Eliot Circular

Vanquishing Those Summertime Blues

Seated: Hannah MacKenzie-Margulies ’15, Sophie Naranjo-Rivera ’14, Maria Frodeman ’15, Sarah Tiffany-Appleton ’14. Standing: Vasishth Srivastava ’14,  Jo Stewart ’14, Maria Maita-Keppler ’15, Lukas Ovrom ’14.

President’s fellowship helps students make more of their summers.

By Randall S. Barton

Everyone loves those lazy, hazy, crazy days of summer, but for many students, the three-month break between spring and fall classes represents an unparalleled chance to try something more ambitious. 

As one of his first major initiatives, President John Kroger—who spent his summers at Yale doing menial minimum-wage jobs—decided to establish a President’s Summer Fellowship as a way of encouraging Reedies to think big over the summer. 

“My one ambition for this fellowship is that it will help transform talented students’ lives,” says President Kroger. “We’ve got a very formal curriculum, and I wanted to create a way for students to spend a summer following a passion and preparing for their future.”

Kroger turned to trustee Dan Greenberg ’62 and his wife, Susan Steinhauser, who generously agreed to fund the program for the next five years. As a result, eight lucky students were awarded $5,000 each to spend the summer on a project that combines intellectual pursuit with imagination.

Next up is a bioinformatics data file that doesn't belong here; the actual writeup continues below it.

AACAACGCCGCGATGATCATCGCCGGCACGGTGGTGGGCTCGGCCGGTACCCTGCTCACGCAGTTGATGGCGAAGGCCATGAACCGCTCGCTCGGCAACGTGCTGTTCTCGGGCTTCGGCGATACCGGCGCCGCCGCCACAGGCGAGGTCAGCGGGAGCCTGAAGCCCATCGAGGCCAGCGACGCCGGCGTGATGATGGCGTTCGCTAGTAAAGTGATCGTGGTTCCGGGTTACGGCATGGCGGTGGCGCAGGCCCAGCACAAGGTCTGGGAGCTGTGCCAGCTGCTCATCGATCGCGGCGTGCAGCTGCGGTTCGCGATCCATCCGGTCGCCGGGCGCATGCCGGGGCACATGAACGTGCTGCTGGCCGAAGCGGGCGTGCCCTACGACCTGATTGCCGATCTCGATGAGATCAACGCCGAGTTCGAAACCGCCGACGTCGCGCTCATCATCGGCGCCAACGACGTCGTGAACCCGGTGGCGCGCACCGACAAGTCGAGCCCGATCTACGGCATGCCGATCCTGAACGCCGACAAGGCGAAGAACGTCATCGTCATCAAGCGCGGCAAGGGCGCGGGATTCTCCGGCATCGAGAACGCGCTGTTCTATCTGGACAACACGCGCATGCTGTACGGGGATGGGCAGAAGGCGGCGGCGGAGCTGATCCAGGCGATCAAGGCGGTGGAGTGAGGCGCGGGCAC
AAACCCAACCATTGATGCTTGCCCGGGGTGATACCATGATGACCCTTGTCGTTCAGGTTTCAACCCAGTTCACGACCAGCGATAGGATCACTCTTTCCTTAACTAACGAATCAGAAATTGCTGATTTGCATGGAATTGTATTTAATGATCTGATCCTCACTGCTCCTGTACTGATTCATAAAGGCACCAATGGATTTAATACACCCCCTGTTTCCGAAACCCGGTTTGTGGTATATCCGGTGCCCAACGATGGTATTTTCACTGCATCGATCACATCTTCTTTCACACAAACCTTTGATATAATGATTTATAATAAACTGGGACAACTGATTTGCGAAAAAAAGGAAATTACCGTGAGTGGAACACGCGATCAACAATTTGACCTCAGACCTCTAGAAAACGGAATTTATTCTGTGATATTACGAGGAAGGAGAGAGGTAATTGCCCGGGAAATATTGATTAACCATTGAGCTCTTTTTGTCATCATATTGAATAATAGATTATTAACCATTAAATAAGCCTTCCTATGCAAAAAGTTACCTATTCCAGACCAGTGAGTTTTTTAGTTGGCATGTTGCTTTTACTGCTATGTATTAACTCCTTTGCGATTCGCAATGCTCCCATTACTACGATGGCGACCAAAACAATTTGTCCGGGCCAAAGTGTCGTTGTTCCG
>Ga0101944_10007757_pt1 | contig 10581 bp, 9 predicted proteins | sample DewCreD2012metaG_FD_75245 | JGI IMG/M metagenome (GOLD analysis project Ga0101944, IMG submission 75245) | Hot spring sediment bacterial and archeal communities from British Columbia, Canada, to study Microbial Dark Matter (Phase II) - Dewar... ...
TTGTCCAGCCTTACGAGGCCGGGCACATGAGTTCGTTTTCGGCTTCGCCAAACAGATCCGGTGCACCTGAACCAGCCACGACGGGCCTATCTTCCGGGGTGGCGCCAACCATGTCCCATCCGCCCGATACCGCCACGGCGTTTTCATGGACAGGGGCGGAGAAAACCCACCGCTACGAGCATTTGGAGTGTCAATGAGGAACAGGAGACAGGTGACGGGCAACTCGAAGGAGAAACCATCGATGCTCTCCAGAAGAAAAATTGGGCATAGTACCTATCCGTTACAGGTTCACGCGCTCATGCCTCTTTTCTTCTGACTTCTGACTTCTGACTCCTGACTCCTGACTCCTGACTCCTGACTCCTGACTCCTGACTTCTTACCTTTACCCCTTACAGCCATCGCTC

Apocalyptic Treasure Hunt

French major Lukas Ovrom ’14 spent the summer in Paris studying a medieval French manuscript for clues to its place of origin—and ultimately its author.

Lukas focused on the second of 29 texts in a 13th-century manuscript catalogued as BNF Manuscript 375 at the Bibliothèque nationale de France. Descriptively titled Explication of the Apocalypse, this second text is a glossed version of the New Testament’s “Book of Revelation.”

“Written in Old French, L’Explication has been ignored for the most part,” he says. “My goal was to use the dialectical and religious content of the text to figure out where the base manuscript for this particular version was written.”

His first hurdle was learning to read medieval calligraphy. He had picked up some Old French in a medieval French literature course he took with Prof. Ann Delehanty [French 2000–] and acquired more during a year abroad year studying in Rennes.